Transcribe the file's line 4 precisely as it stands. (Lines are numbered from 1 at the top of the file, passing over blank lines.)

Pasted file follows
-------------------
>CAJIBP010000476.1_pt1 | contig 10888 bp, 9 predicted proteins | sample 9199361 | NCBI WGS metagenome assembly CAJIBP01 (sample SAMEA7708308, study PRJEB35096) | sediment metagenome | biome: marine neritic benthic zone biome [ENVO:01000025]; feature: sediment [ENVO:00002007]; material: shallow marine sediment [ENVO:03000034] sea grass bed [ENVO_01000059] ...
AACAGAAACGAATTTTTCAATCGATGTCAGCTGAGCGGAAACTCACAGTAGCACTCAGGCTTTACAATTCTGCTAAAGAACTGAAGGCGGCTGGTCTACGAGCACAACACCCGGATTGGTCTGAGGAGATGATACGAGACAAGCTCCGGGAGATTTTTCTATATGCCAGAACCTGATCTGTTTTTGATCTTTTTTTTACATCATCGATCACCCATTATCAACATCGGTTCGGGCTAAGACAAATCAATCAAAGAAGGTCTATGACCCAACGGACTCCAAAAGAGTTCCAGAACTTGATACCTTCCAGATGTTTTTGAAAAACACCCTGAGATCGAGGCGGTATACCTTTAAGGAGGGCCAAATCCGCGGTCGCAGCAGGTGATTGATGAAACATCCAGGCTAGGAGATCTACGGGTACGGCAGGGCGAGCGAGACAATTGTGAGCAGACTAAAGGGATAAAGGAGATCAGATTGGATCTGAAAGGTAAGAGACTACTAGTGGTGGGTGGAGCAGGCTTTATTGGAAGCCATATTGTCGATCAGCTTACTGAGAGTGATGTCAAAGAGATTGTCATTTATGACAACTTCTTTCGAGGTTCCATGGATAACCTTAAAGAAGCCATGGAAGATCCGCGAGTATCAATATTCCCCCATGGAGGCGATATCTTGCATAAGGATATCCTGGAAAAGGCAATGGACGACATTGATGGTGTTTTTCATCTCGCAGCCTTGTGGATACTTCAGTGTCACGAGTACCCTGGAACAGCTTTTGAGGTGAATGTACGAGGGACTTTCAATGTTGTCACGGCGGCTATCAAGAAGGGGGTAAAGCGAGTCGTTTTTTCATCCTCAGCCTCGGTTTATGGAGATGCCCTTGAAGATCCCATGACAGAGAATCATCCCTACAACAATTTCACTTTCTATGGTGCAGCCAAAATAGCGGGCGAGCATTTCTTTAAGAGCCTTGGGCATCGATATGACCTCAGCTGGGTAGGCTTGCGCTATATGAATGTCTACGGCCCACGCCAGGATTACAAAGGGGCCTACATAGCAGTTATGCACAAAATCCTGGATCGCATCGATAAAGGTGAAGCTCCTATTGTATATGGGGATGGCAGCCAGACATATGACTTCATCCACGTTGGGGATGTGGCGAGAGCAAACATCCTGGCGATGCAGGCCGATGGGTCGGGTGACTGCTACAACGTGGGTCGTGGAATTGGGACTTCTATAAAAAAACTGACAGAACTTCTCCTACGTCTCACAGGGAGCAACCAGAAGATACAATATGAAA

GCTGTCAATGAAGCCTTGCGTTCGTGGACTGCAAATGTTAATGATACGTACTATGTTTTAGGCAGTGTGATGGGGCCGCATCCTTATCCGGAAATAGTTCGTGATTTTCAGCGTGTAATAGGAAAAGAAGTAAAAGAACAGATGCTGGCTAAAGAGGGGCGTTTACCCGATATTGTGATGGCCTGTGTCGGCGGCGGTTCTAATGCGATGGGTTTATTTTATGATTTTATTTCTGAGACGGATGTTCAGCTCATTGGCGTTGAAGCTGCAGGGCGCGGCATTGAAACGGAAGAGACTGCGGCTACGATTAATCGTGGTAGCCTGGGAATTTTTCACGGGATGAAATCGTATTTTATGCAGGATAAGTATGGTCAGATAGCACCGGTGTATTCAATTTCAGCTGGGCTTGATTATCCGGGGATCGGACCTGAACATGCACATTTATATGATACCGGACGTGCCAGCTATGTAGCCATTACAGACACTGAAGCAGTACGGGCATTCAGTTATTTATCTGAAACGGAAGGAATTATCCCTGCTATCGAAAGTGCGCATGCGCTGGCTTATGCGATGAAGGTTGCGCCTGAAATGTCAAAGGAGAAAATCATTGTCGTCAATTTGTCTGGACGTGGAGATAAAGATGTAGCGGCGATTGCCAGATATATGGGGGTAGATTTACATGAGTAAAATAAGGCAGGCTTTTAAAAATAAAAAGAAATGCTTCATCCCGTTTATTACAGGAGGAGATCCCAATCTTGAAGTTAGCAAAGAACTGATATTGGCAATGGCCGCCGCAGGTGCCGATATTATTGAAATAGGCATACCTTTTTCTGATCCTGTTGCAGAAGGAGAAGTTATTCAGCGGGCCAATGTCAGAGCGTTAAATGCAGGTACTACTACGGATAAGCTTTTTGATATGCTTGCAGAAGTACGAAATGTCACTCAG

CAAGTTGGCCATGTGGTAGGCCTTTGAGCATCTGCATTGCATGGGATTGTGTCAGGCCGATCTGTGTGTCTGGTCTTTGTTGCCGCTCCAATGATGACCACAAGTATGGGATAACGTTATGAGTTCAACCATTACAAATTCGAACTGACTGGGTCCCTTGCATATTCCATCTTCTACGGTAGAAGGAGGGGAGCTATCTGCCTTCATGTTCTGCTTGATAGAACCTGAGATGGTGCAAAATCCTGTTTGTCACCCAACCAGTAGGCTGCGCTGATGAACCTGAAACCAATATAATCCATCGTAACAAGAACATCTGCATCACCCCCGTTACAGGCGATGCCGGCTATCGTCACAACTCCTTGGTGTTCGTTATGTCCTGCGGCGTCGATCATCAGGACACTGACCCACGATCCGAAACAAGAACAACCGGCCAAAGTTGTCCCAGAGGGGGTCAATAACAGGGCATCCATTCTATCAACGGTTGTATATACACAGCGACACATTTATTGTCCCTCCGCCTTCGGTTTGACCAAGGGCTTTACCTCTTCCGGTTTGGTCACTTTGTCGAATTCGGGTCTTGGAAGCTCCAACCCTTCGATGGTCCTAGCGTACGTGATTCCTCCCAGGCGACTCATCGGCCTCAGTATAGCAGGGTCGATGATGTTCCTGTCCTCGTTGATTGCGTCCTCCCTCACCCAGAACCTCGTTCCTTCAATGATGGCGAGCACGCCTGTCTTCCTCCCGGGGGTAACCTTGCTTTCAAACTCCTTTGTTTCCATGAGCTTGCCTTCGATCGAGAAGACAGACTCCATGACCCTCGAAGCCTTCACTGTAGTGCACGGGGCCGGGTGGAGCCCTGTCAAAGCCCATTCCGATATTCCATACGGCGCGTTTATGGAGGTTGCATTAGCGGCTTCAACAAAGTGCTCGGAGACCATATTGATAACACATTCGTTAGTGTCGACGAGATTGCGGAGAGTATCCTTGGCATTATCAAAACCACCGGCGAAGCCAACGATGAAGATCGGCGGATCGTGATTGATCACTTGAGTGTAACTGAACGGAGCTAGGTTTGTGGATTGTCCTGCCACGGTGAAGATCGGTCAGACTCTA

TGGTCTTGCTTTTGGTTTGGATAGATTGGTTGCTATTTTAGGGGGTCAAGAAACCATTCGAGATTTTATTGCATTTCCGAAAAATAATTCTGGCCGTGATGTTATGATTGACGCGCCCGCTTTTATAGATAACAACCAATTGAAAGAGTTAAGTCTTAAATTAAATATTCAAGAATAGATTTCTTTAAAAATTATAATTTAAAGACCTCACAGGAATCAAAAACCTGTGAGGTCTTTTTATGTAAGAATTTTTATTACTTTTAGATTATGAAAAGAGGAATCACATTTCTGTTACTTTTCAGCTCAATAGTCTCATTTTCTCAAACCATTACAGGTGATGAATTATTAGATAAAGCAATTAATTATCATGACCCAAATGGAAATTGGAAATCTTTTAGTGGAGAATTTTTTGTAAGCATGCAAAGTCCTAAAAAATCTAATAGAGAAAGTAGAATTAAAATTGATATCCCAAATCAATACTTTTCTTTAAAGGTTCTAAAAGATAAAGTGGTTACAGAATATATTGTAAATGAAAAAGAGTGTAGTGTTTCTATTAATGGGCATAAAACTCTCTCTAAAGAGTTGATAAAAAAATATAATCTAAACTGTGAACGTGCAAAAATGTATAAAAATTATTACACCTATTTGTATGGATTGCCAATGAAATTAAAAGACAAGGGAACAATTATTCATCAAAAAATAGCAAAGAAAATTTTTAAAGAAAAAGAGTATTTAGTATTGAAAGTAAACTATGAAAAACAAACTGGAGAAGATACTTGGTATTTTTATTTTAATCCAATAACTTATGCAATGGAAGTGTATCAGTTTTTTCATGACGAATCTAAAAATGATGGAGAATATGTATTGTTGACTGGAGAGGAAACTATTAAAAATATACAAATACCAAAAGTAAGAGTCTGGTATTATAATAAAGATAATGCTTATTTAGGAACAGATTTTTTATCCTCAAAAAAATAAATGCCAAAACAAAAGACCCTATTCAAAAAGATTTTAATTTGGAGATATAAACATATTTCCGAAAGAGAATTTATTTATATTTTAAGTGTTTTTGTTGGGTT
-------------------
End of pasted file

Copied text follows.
CAAGTTGGCCATGTGGTAGGCCTTTGAGCATCTGCATTGCATGGGATTGTGTCAGGCCGATCTGTGTGTCTGGTCTTTGTTGCCGCTCCAATGATGACCACAAGTATGGGATAACGTTATGAGTTCAACCATTACAAATTCGAACTGACTGGGTCCCTTGCATATTCCATCTTCTACGGTAGAAGGAGGGGAGCTATCTGCCTTCATGTTCTGCTTGATAGAACCTGAGATGGTGCAAAATCCTGTTTGTCACCCAACCAGTAGGCTGCGCTGATGAACCTGAAACCAATATAATCCATCGTAACAAGAACATCTGCATCACCCCCGTTACAGGCGATGCCGGCTATCGTCACAACTCCTTGGTGTTCGTTATGTCCTGCGGCGTCGATCATCAGGACACTGACCCACGATCCGAAACAAGAACAACCGGCCAAAGTTGTCCCAGAGGGGGTCAATAACAGGGCATCCATTCTATCAACGGTTGTATATACACAGCGACACATTTATTGTCCCTCCGCCTTCGGTTTGACCAAGGGCTTTACCTCTTCCGGTTTGGTCACTTTGTCGAATTCGGGTCTTGGAAGCTCCAACCCTTCGATGGTCCTAGCGTACGTGATTCCTCCCAGGCGACTCATCGGCCTCAGTATAGCAGGGTCGATGATGTTCCTGTCCTCGTTGATTGCGTCCTCCCTCACCCAGAACCTCGTTCCTTCAATGATGGCGAGCACGCCTGTCTTCCTCCCGGGGGTAACCTTGCTTTCAAACTCCTTTGTTTCCATGAGCTTGCCTTCGATCGAGAAGACAGACTCCATGACCCTCGAAGCCTTCACTGTAGTGCACGGGGCCGGGTGGAGCCCTGTCAAAGCCCATTCCGATATTCCATACGGCGCGTTTATGGAGGTTGCATTAGCGGCTTCAACAAAGTGCTCGGAGACCATATTGATAACACATTCGTTAGTGTCGACGAGATTGCGGAGAGTATCCTTGGCATTATCAAAACCACCGGCGAAGCCAACGATGAAGATCGGCGGATCGTGATTGATCACTTGAGTGTAACTGAACGGAGCTAGGTTTGTGGATTGTCCTGCCACGGTGAAGATCGGTCAGACTCTA